‘Whale’ 737 makes first-ever landing at Aspen’s airport as debate about larger plane continues
ASPEN — The once-unthinkable happened Thursday afternoon in Aspen.
For the first time ever, a Boeing 737 airplane touched down at Aspen’s airport. And while Hunter S. Thompson may have rolled over in his grave, hardly anyone else seems to have noticed.
Those who did see it apparently liked it.
“It was so cool,” Pitkin County Commissioner Patti Clapper said Friday. “It was a great experience to at least see a plane this size come in.”
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The privately owned, shorter version of the standard U.S. passenger plane landed Thursday afternoon and easily made it under the airport’s 100,000-pound weight limit, though its wingspan was just three inches under the maximum allowed at the airport, according to airport director John Kinney.
“It kinda looked like a whale,” Kinney said. “In terms of a 737, that is the only one that’s ever landed here. I think everybody was like, ‘Yeah, this is a little unusual.'”
Thursday’s landing is significant because of the upper Roaring Fork Valley’s longtime aversion to large airplanes. The debate has been reignited recently because of plans to expand the airport’s runway and build a much larger terminal.
The 737-500 that landed Thursday is a shorter fuselage version of 80s model 737s, according to airliners.net. It is 101 feet, 9 inches long with a wingspan of 94 feet, 9 inches and an empty weight of 70,510 pounds, according to the site.
The maximum wingspan currently allowed by the Federal Aviation Administration at the Aspen airport is 95 feet. Kinney said the 737 landed at under 90,000 pounds and took off about an hour later at just under 80,000 pounds.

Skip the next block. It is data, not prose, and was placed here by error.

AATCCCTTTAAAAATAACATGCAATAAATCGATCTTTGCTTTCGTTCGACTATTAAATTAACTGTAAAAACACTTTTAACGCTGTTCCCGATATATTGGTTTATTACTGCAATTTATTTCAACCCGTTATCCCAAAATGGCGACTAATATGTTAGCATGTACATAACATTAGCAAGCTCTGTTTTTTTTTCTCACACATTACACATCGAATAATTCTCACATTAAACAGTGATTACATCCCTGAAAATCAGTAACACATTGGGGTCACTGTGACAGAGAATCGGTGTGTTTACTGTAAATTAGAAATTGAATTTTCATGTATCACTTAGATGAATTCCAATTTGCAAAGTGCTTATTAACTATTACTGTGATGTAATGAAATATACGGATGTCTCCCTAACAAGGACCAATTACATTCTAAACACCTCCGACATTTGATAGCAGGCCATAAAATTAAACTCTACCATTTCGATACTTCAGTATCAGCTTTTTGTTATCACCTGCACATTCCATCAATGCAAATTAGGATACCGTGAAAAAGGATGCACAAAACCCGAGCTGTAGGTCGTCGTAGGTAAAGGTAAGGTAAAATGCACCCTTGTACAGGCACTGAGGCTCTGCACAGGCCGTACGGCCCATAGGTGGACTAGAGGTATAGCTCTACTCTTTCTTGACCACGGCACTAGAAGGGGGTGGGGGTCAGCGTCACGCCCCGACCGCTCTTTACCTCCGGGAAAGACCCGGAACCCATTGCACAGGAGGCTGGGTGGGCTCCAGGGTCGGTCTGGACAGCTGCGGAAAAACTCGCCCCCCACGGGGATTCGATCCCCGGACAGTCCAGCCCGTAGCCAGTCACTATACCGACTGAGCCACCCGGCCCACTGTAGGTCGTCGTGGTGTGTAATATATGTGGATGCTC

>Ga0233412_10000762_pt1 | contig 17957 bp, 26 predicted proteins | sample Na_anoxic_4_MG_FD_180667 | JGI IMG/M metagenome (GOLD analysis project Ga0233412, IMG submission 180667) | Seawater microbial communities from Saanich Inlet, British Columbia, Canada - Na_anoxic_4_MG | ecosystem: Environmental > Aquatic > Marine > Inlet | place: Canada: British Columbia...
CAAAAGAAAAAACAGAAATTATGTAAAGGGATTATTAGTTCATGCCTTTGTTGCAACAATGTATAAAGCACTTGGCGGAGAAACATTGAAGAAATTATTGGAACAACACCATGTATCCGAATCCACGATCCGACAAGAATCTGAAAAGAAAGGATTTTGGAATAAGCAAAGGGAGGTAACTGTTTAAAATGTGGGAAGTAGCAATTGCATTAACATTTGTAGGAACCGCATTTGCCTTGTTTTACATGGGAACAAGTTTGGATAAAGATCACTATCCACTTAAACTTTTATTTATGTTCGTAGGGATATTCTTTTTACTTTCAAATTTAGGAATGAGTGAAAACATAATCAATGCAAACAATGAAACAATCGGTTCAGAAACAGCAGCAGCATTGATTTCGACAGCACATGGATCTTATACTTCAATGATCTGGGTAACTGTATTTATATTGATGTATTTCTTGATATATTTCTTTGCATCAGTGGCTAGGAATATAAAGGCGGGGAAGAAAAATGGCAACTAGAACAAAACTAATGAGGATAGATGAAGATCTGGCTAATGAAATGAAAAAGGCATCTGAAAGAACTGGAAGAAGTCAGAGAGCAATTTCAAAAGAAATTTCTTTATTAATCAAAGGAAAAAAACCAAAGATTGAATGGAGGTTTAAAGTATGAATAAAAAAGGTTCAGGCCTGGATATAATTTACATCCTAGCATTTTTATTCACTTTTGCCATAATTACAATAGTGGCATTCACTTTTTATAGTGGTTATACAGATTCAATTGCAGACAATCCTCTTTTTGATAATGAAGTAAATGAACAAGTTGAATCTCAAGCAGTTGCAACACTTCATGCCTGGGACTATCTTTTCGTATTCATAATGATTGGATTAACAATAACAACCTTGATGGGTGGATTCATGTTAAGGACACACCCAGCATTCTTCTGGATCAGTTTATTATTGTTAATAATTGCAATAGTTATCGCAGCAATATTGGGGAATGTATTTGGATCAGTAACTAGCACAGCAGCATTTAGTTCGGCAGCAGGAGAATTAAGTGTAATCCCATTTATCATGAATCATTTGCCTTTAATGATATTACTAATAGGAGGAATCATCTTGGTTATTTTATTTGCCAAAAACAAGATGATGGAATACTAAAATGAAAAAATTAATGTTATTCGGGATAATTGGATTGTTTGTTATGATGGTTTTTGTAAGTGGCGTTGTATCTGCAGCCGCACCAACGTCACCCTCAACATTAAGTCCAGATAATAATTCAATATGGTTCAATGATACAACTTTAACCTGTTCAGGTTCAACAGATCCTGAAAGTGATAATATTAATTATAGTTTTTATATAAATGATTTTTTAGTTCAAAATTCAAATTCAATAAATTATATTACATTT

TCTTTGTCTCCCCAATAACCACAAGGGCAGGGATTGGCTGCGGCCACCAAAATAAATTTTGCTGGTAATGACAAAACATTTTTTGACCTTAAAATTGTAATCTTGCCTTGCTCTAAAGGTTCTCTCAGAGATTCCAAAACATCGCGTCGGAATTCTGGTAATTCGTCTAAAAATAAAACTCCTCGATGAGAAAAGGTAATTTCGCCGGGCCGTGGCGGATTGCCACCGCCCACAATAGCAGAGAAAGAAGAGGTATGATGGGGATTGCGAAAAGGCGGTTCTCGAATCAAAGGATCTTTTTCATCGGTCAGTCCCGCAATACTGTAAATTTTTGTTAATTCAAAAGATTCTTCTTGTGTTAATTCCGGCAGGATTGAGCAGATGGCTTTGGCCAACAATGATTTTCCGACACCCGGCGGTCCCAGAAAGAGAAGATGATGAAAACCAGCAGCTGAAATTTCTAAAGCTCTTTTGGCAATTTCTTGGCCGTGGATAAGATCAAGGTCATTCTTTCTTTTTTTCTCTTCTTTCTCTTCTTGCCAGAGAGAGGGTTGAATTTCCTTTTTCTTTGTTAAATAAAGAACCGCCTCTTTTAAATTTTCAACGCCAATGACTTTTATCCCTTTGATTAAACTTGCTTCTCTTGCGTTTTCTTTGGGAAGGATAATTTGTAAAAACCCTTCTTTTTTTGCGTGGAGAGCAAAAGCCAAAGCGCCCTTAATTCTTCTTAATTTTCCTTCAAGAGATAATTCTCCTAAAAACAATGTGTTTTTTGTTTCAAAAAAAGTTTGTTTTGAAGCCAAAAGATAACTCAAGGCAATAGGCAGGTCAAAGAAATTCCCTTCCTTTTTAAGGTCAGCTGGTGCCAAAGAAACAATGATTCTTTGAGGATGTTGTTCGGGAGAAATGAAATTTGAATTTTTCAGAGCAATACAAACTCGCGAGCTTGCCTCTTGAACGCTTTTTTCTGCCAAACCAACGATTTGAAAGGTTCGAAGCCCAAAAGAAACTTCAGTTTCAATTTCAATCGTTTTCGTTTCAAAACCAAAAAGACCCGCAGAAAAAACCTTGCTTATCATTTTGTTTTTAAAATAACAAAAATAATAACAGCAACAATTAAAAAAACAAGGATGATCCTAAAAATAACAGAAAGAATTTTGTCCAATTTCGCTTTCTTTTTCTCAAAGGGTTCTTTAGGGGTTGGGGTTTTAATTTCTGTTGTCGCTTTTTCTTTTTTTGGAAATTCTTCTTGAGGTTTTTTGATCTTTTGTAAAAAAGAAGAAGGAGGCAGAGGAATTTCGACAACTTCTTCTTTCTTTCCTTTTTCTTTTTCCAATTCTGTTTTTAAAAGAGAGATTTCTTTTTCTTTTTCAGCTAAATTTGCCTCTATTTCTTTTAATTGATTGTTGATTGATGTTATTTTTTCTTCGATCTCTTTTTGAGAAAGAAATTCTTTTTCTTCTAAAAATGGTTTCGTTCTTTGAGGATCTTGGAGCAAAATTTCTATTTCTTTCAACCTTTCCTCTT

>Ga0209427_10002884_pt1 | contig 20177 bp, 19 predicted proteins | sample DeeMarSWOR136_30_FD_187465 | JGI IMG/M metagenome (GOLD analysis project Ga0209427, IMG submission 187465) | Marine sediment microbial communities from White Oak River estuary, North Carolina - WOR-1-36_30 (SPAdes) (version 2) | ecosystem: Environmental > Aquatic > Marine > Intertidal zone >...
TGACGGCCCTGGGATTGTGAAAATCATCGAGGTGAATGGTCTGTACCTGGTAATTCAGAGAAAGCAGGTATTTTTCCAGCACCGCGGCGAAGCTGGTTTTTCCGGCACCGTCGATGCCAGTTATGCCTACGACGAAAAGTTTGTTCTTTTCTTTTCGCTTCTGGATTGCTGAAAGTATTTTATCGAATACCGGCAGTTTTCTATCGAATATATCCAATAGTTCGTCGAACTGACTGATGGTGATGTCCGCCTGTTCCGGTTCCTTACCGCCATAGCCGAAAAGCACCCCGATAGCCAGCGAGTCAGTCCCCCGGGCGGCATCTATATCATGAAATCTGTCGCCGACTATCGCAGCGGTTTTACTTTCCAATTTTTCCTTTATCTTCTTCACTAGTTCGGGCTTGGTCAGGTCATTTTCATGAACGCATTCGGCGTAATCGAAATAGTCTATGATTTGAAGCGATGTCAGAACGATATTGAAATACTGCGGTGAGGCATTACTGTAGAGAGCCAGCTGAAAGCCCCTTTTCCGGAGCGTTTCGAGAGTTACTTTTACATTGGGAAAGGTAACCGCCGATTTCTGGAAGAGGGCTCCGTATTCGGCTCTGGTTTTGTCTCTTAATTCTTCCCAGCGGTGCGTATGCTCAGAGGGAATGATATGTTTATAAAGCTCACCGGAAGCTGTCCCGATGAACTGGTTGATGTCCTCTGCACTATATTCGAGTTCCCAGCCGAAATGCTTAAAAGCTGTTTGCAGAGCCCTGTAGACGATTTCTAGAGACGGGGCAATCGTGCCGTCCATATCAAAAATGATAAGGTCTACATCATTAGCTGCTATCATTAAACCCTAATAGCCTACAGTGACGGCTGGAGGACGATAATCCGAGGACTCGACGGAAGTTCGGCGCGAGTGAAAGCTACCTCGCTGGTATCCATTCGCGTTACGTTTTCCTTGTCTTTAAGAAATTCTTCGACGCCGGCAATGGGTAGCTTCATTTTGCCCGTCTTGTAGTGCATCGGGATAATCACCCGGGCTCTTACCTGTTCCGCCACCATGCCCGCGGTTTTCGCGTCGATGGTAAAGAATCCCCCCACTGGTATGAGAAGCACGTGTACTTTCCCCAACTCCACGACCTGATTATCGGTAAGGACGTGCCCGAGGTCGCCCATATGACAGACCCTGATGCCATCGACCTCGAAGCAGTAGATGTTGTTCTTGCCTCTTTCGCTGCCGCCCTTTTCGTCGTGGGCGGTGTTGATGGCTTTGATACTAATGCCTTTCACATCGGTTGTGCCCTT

The airplane — owned by a Texas oil company — left Gunnison Regional Airport at 1:13 p.m. and landed in Aspen at 1:41 p.m., according to Flight Aware.com. The plane then took off from Aspen at 2:56 p.m. and flew to Fort Worth, according to the site.
Kinney said the plane was a 1996 model and the pilot told him that only about half a dozen were still flying around the United States. Clapper said it was nicknamed “Lucky Liz” after the matriarch of the family who owns it.
Because it met airport standards, Aspen officials had to allow the landing, Kinney said.
“We’re not allowed to say ‘no’ if they can operate under those restrictions,” he said.
Clapper said she was in the Board of County Commissioners office when a call came in asking if anyone wanted to go see the plane, and she jumped at the chance.
“I wanted to hear it,” she said. “I wanted to smell it.”
When she approached the airport from Owl Creek Road, she said the 737 was obvious. Regional jets operated by the major airlines looked longer, she said, though the 737 was fatter.
Commissioner Greg Poschman said he was on Highway 82 when he saw it.
“I looked over and saw this Moby Dick-looking thing parked at the end of the runway,” he said. “I clearly noticed it and thought, ‘That must be the one.'”
While the plane was fatter with a taller tail than other planes, it was not monstrous, he said.